US release date: 29 May 2001
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Bedrock is John Digweed’s UK dance club, a moniker for his mix collaborations with Nick Muir, and the label on which he releases his work (as Digweed, Bedrock and Digweed/Sasha) and mixes collected from other DJs on his global travels. Apart from CD compilations like the Northern Exposure series, the Bedrock label also releases 12” vinyl mixes for Club DJs. Most of these are only available in limited editions in the UK and Germany. Foundations collects these rarities for the first time in one place.
Only two Bedrock pieces are featured, as bookends opening and closing the first CD: John Johnson’s re-mix of “Heaven Scent” and its superb, mind-screwing, follow up, “Voices”. On the rest of Foundations, Digweed acts as DJ in the sense of mood-sequencer, trip-controller and musical guide, playing other people’s work. Each CD contains 7 extended mixes of from 8 to 12 minutes, all in Digweed’s signature prog-house/prog-trance style.
The Johnson re-mix of “Heaven Scent” adds a four-minute intro of jungle percussion that is half build-up/half disguise, but when that fractured, celestial synth figure kicks in we are transported inexorably back to the scene in Groove where Digweed saves the rave. I enjoyed Groove and “Heaven Scent” is a classic dance track, but somehow the association, not just with specific scenes in a movie, but with a scene in which John Digweed, as himself, plays this track at a rave, robs it of the abstract indeterminacy that I like in dance music and permanently anchors its signifying power to one set of images and equivalences.
None of this will affect you if you haven’t seen Groove, and the remainder of disc one is a feast of progressive trance. Science Department’s “Repercussion” and the flip side “Persuasion” lead to a previously unreleased mix of Van M and Leeds’ “More”. Moon Face’s paranoid “Future Fears” has a Brave-New-World-like voice enunciating ambivalent commands: “Open the doors of perception and see the world as it really is”. Invitation to enlightenment? Future vision of psychedelic fascism? Contact lens commercial? You decide.
Disc one peaks on the original mix of Bedrock’s “Voices”, also featuring a spoken-word sample, which Digweed seems to prefer to melodic vocals. This time an interrogative male voice asks: “Do you hear voices? Do you see visions? Premonitions?” The gray, authoritarian character of the voice, the mysterious, X-Files soundtrack, and the paranormal theme of the questions comment ironically on the shamanic power of the DJ, who can certainly make audiences hear voices and, with the right mix of chemicals, trance-inducing beats and verbal cues, invoke visions and premonitions.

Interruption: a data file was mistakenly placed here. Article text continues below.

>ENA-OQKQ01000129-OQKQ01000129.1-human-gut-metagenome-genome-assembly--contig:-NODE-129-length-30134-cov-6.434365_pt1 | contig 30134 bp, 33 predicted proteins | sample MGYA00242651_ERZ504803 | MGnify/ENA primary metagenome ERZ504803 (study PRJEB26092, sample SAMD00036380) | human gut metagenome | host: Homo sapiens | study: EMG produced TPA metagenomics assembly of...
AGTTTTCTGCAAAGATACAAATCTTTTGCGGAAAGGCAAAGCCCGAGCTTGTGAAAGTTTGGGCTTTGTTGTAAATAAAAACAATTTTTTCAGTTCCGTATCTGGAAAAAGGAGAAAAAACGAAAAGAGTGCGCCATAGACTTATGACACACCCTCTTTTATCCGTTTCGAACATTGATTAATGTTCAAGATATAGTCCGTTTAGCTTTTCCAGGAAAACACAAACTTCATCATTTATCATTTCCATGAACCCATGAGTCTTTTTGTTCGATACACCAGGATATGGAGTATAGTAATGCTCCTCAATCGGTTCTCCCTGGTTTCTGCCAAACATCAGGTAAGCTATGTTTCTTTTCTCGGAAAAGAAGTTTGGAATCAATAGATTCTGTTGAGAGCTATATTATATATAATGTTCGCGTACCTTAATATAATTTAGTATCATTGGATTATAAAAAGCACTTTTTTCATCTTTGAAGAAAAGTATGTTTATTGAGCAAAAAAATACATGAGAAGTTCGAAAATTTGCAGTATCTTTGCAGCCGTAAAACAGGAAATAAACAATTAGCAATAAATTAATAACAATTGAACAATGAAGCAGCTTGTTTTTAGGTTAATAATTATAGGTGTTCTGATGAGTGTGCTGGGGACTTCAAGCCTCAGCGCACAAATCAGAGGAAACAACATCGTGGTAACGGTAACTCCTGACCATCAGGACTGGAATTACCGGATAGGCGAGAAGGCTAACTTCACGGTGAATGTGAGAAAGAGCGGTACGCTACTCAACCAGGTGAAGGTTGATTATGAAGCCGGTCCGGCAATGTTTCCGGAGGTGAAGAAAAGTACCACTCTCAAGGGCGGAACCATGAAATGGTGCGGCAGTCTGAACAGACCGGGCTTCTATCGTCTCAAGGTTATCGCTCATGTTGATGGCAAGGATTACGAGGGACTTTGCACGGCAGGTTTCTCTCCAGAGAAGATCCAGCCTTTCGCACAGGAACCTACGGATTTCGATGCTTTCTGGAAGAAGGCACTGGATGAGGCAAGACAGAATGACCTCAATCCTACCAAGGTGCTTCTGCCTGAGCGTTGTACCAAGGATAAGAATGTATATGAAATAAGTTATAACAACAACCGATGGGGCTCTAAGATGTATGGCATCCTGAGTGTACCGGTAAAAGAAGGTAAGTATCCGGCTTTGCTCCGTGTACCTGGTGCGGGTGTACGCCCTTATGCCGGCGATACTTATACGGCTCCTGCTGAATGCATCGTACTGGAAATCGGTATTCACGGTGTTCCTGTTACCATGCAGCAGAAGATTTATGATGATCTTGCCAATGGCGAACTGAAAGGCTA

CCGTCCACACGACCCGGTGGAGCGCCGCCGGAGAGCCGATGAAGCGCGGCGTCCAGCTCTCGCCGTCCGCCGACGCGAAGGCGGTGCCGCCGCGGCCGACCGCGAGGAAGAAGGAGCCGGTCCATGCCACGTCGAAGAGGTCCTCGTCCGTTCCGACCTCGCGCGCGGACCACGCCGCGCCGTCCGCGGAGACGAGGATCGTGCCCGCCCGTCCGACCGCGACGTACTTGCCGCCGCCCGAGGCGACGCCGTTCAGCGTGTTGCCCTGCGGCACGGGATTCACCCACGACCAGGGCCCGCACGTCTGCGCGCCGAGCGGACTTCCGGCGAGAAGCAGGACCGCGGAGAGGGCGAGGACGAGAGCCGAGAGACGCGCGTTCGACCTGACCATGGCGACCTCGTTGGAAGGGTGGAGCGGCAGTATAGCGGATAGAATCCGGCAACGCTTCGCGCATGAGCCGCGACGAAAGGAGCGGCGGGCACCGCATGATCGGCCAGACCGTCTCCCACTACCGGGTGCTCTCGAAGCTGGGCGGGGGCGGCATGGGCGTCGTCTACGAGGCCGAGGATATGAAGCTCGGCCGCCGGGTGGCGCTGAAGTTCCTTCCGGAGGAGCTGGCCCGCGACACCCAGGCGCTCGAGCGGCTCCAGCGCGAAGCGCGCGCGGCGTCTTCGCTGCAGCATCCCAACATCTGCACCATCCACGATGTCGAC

Disc two is packed with edgy gems. On “Force 51” and “Moondiver”, Austin Leeds creates stark, semi-industrial rhythmic patterns punctuated by comic bursts of electro noise: blurps, braaps and other flatulent sonic emissions. Steve Lawler’s “Rise In” is a contrasting, pastoral piece, divided into several sections, and punctuated by a vocal that describes waking beside the ocean and being drawn in and cleansed by its power. Saints & Sinners’ “Pushin’ Too Hard” picks up the beat, pulsating and driving us into the set’s more hard-edged, percussive closers: Alchemy’s “Bruiser” and Revolt’s “Moonlit”.
Foundations is the past of Digweed’s art. Los Angeles, another double CD set, is its future. From the first track it is clear that Digweed has moved into a darker, chillier beyond. There are still some familiar landmarks—the alien atmospherics and science fiction themes—but the naïve optimism of “Heaven Scent” and the campy, supernatural melodrama of “Voices” have no place in these cold, menacing, off-world, sound-realms. The speaking voices are still there, but they have grown distant: astronauts broadcasting in deep space on “Apollo Vibes”. To anyone who may feel Digweed has become passé after the high visibility he gained with the Trainspotting soundtrack and his Groove appearance, Los Angeles shows his edge cutting finer and deeper than ever before.